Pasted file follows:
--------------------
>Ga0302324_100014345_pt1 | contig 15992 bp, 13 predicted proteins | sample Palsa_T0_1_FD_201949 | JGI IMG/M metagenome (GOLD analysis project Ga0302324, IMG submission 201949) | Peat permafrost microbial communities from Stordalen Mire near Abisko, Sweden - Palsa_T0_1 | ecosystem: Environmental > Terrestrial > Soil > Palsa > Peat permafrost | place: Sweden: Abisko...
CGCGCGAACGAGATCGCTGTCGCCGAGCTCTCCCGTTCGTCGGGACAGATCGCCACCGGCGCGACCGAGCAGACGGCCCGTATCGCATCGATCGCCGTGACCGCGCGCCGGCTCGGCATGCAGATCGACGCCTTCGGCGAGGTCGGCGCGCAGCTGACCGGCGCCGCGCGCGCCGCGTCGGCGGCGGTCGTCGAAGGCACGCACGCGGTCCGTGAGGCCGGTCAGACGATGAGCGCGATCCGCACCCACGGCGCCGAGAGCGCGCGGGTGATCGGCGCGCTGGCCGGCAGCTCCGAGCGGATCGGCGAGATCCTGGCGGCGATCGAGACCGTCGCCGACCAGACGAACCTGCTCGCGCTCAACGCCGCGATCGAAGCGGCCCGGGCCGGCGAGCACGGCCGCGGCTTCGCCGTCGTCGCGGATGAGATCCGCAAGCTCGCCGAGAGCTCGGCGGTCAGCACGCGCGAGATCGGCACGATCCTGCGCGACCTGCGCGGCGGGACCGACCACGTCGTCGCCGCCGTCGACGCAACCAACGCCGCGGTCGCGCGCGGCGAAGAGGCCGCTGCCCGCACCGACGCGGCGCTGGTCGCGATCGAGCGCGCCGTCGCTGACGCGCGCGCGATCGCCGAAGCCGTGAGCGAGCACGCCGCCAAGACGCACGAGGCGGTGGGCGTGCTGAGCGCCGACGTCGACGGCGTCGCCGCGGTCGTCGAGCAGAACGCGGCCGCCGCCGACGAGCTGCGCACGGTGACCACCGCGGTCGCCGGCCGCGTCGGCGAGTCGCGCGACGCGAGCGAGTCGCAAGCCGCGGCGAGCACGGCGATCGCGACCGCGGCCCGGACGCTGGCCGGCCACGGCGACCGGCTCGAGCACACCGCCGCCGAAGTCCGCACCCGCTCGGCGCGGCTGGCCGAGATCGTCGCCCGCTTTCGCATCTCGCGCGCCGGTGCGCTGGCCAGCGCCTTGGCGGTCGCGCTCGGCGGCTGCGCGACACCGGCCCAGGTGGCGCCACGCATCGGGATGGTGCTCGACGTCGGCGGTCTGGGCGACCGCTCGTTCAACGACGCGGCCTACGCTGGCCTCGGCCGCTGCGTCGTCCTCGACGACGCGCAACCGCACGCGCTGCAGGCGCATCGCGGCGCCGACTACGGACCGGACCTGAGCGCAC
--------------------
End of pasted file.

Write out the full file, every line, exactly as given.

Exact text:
>Ga0302324_100014345_pt1 | contig 15992 bp, 13 predicted proteins | sample Palsa_T0_1_FD_201949 | JGI IMG/M metagenome (GOLD analysis project Ga0302324, IMG submission 201949) | Peat permafrost microbial communities from Stordalen Mire near Abisko, Sweden - Palsa_T0_1 | ecosystem: Environmental > Terrestrial > Soil > Palsa > Peat permafrost | place: Sweden: Abisko...
CGCGCGAACGAGATCGCTGTCGCCGAGCTCTCCCGTTCGTCGGGACAGATCGCCACCGGCGCGACCGAGCAGACGGCCCGTATCGCATCGATCGCCGTGACCGCGCGCCGGCTCGGCATGCAGATCGACGCCTTCGGCGAGGTCGGCGCGCAGCTGACCGGCGCCGCGCGCGCCGCGTCGGCGGCGGTCGTCGAAGGCACGCACGCGGTCCGTGAGGCCGGTCAGACGATGAGCGCGATCCGCACCCACGGCGCCGAGAGCGCGCGGGTGATCGGCGCGCTGGCCGGCAGCTCCGAGCGGATCGGCGAGATCCTGGCGGCGATCGAGACCGTCGCCGACCAGACGAACCTGCTCGCGCTCAACGCCGCGATCGAAGCGGCCCGGGCCGGCGAGCACGGCCGCGGCTTCGCCGTCGTCGCGGATGAGATCCGCAAGCTCGCCGAGAGCTCGGCGGTCAGCACGCGCGAGATCGGCACGATCCTGCGCGACCTGCGCGGCGGGACCGACCACGTCGTCGCCGCCGTCGACGCAACCAACGCCGCGGTCGCGCGCGGCGAAGAGGCCGCTGCCCGCACCGACGCGGCGCTGGTCGCGATCGAGCGCGCCGTCGCTGACGCGCGCGCGATCGCCGAAGCCGTGAGCGAGCACGCCGCCAAGACGCACGAGGCGGTGGGCGTGCTGAGCGCCGACGTCGACGGCGTCGCCGCGGTCGTCGAGCAGAACGCGGCCGCCGCCGACGAGCTGCGCACGGTGACCACCGCGGTCGCCGGCCGCGTCGGCGAGTCGCGCGACGCGAGCGAGTCGCAAGCCGCGGCGAGCACGGCGATCGCGACCGCGGCCCGGACGCTGGCCGGCCACGGCGACCGGCTCGAGCACACCGCCGCCGAAGTCCGCACCCGCTCGGCGCGGCTGGCCGAGATCGTCGCCCGCTTTCGCATCTCGCGCGCCGGTGCGCTGGCCAGCGCCTTGGCGGTCGCGCTCGGCGGCTGCGCGACACCGGCCCAGGTGGCGCCACGCATCGGGATGGTGCTCGACGTCGGCGGTCTGGGCGACCGCTCGTTCAACGACGCGGCCTACGCTGGCCTCGGCCGCTGCGTCGTCCTCGACGACGCGCAACCGCACGCGCTGCAGGCGCATCGCGGCGCCGACTACGGACCGGACCTGAGCGCAC